The Rebellious Curried Archibald – An Actual English Ale from Quebec

So I just started a three week vacation, spending my second day on the couch pretty much doing nothing: designing this blog while watching various television shows and playing with my son. We often shop for food on a daily basis. This isn’t a problem as we have various grocery stores within steps of our place. Today, however, they are calling for a pretty severe storm, so we decided to make do with what we had lying around the house, which saves money as well as allows us to be creative. Having had tacos for dinner the other day, I was able to do Huevos Rancheros for breakfast. When I say tacos, I don’t mean Old El Paso, but rather something more authentic, but not exactly authentic either. When describing them to my Mexican friend and calling them California tacos, he quickly interrupted me, saying “oh, you mean hipster tacos.” And I guess he’s right, the nouveau vegan hipsters of our generation have learned how to make a mean taco, and I guess so have Genee and I. Our tacos generally consist of sweet potatoes roasted with garlic and olive oil, sauteed black beans with some cumin and lime, and lime cilantro coleslaw. So if you take a few corn tortillas, cover them in beans, slap a few fried eggs on in, top with salsa, sour cream, avocado, and the coleslaw – you’ve got yourself a tasty breakfast, or perhaps a hipster breakfast to be precise.

At this point you’re probably wondering why I’m not talking about beer, and I guess so am I.  My point was that we weren’t leaving the house and I had to make do with what we had.  I made what you could call a white boy curry a little while back, and had it sitting in the freezer. I remember it turning out well – so why not defrost it!  I threw the frozen block-o-curry in a sauce pan, shoved some rice in a the rice cooker and started scanning the fridge for possible accompaniments. Hey look! Sour cream, cilantro, and purple cabbage lime coleslaw, that works. And it did, rather nicely I might add.

So during all this I had to choose a beer to go alongside. the meal  Well I guess I didn’t have to, but hey, come on. What goes better with Indian food then English ales? Nothing. I do have some premium English imports in my wine cooler (yes, I have a wine fridge dedicated to beer – I know, it’s weird), but what caught my eye was a can of L’insoumise by Archibault that I picked up a little while back. I had their IPA a couple of months ago (see picture to the right), so I was intrigued to sample their pale ale. In my opinion, the only beers that resemble English style ales are actually from England. There are also quite a lot of ales “from England” that don’t even fit the bill, and sadly those are the ones found in our grocery stores in Montreal.  For instance, Smithwicks, Newcastle and Boddingtons all somewhat fit the bill, but not 100%. They are either too watery or too thick, or just don’t have much flavor.  It was only when I stated going to Ontario and discovered Old Speckled Hen and Fullers that I started to understand how this style of beer should taste.

Just like the IPA I tried from Archibald, the Pale Ale also surprised me. As I was saying, I haven’t found anything made here that has the body and flavor of a proper English ale. Now that’s not to say that there is really anything wrong with that, my favorite beers tend to be North American styles. Because the IPA seemed to have good English roots, I grabbed the Pale Ale.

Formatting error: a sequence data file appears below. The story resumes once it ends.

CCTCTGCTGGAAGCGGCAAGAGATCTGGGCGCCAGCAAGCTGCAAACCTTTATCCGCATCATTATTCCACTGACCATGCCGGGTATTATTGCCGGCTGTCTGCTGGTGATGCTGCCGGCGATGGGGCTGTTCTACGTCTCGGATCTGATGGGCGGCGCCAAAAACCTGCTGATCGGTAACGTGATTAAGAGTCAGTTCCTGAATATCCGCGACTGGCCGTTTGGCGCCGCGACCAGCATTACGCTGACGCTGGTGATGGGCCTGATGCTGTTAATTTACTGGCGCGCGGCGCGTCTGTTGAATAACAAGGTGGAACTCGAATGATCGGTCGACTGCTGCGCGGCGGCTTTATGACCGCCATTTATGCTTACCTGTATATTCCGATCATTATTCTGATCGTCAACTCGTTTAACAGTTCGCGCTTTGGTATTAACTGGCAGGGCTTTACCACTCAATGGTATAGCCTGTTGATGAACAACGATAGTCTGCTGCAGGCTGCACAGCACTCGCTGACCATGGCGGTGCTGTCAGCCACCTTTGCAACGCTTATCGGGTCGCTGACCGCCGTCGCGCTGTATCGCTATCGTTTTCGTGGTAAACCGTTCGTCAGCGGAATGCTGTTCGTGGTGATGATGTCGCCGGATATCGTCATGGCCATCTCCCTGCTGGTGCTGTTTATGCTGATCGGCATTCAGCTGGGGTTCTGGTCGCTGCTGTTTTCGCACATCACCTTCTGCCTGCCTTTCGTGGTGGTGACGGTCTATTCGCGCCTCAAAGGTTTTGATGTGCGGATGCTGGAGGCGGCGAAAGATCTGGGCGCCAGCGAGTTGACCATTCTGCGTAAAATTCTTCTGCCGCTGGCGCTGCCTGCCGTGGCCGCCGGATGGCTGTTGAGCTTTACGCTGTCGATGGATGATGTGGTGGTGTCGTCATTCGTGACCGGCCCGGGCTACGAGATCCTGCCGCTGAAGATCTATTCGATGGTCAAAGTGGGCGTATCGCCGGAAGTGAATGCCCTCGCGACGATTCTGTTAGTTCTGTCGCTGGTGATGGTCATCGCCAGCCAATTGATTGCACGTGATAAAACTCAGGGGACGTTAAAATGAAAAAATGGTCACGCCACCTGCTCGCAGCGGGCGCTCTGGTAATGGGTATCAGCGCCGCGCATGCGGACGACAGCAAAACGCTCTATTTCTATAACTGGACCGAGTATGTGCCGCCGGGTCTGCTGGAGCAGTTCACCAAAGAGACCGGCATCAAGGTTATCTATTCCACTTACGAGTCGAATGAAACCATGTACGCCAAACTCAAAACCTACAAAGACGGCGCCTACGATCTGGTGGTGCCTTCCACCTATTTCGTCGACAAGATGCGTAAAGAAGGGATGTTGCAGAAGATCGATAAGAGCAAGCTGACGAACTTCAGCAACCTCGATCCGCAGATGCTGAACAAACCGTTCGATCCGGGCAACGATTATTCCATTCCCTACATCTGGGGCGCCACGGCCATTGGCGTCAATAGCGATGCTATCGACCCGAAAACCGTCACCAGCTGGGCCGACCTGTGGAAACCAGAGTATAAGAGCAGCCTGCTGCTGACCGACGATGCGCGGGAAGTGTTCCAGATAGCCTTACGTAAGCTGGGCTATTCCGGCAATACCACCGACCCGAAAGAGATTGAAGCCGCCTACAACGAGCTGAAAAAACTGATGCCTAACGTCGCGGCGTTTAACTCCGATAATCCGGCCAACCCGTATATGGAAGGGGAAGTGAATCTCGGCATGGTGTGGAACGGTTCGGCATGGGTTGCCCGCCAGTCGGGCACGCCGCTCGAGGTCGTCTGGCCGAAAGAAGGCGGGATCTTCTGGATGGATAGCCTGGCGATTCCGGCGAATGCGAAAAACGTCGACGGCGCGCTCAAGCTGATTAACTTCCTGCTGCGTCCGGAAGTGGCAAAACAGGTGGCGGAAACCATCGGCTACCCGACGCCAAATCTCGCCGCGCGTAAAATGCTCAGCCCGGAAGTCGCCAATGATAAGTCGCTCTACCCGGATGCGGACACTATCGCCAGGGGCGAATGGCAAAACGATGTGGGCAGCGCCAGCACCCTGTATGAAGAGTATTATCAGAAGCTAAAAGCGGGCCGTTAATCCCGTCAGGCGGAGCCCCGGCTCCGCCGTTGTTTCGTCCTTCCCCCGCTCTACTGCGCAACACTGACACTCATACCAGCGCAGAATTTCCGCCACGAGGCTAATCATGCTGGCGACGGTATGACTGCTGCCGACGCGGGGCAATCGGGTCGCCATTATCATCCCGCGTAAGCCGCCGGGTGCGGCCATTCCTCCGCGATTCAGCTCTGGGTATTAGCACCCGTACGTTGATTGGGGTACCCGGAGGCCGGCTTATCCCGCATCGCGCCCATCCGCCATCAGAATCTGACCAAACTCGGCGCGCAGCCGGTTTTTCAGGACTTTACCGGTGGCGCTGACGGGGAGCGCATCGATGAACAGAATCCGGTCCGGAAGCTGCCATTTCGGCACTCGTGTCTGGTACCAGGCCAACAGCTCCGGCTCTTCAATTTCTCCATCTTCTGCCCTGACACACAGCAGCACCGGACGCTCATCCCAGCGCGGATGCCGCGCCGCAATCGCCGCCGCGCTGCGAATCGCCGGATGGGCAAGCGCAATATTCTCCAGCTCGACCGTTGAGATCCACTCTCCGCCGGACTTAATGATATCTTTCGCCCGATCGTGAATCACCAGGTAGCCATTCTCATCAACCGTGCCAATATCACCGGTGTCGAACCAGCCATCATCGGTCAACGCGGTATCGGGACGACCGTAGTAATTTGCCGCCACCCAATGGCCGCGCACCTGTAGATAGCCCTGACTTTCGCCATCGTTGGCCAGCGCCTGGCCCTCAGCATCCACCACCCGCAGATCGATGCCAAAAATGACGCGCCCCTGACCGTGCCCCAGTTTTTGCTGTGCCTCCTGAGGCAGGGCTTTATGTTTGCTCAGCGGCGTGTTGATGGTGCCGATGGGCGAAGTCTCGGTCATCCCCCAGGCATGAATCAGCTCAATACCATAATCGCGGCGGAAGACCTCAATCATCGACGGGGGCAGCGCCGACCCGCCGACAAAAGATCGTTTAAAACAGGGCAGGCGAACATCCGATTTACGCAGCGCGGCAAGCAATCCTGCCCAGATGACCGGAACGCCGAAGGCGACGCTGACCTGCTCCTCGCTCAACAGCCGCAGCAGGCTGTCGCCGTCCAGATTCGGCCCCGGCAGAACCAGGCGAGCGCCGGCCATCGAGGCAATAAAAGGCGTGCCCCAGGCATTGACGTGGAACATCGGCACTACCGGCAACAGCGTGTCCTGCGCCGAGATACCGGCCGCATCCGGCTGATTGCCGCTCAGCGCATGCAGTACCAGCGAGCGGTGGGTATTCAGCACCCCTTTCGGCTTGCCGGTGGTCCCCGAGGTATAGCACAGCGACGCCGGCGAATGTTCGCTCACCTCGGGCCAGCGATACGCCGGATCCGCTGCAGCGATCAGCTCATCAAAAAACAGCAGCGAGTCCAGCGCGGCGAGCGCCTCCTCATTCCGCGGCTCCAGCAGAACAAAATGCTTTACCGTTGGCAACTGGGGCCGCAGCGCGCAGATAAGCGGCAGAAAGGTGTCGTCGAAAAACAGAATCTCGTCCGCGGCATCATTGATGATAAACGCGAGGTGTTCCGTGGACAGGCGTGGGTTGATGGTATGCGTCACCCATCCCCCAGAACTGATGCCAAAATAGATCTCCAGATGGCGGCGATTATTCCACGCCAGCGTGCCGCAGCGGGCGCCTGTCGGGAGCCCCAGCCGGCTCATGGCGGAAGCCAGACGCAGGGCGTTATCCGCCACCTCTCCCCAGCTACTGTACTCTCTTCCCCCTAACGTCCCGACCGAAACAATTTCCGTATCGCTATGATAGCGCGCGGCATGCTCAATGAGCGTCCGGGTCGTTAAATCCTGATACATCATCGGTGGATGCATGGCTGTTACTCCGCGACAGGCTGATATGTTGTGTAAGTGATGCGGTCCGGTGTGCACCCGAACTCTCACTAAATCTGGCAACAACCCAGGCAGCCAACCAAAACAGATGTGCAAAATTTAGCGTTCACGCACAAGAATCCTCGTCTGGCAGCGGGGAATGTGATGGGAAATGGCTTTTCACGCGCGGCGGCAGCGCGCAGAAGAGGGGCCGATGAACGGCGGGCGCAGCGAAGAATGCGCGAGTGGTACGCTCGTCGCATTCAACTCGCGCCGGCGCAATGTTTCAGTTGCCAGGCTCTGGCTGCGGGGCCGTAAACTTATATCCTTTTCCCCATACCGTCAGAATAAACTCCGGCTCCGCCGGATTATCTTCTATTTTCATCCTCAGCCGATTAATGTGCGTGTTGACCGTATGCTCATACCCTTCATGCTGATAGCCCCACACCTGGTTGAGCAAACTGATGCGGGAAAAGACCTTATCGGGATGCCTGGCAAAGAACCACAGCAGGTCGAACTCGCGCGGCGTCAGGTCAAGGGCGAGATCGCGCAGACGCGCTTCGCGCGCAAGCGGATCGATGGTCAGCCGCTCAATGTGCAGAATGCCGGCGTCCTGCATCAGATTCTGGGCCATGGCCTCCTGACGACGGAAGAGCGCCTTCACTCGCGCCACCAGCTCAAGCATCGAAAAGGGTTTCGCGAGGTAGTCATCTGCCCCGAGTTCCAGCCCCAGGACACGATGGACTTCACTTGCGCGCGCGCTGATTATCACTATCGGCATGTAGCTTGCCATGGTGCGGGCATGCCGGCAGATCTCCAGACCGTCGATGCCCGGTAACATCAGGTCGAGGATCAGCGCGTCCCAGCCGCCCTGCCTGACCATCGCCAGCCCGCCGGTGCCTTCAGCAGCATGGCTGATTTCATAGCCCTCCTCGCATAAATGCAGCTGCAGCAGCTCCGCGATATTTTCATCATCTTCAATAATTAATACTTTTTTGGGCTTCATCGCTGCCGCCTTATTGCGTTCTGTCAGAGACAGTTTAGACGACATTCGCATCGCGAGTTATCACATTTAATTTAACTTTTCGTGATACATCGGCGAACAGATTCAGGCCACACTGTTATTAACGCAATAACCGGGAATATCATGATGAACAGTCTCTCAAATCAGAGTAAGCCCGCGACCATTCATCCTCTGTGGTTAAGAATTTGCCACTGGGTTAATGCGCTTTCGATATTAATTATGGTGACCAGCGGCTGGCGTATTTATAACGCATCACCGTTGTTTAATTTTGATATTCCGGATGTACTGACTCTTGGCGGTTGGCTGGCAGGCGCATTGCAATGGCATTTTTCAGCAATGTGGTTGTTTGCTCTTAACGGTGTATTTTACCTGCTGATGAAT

It poured out a nice clear amber orange color with a solid one finger head. In the light the orange hues come out, but there is still a lot of the chestnut redwood color in there. On the nose I get a big malty aroma, sweet and fruity, but caramel & toffee are the show runners, with some oranges and strawberries lingering in the backdrop. There is a slight sour smell as well. After the first sip I immediately get the toffee and caramel tastes, with some maple syrup in there too, minus the maple, if that makes any sense. A bit reminiscent of apple cider.  I’m tasting some hops in here too, but nothing over the top. Next comes a slight tart sourness followed by a medium level of bitterness to cut through the subtle sweetness of the malt. The body is thick and heavy, but still smooth enough to go down really easy. This is certainly to be considered a session beer for sure.

The curry turned out well, especially considering it was frozen. Simply put, it was basically some crushed tomatoes, beans, sweet potatoes, and a plethora of Indian spices including cumin, cardamom, garam masala (or at least my version of it), turmeric, cloves, and so on. The curry brought out elements in the beer, and the beer certainly enhanced the meal. The spiciness (not heat, but flavors) of the curry slightly overshadows some of the flavors of the beer, but enhances others, like the sweet fruitiness of the malt in general. When you take a bite, then take a sip, you really taste the sugars – which matches nicely with the sweet potatoes in the curry. The hops induced bitterness after each sip cleansed the palate rather well in between bites. Beer compliments food on various levels, there are so many ranges of beer styles that pairing can be a real challenge, but also a lot of fun.

Overall this is a solid beer form Archibald,  I’ve only now had their IPA and Pale Ale at this point, but I will certainly try their other offerings. Although I am in love with big, strong beers, and although Quebec has a sea of Belgian influence offerings (I’m not complaining), it’s still nice to see that we are also capable of creating something a bit more classic, something that until now I thought had to be shipped from England.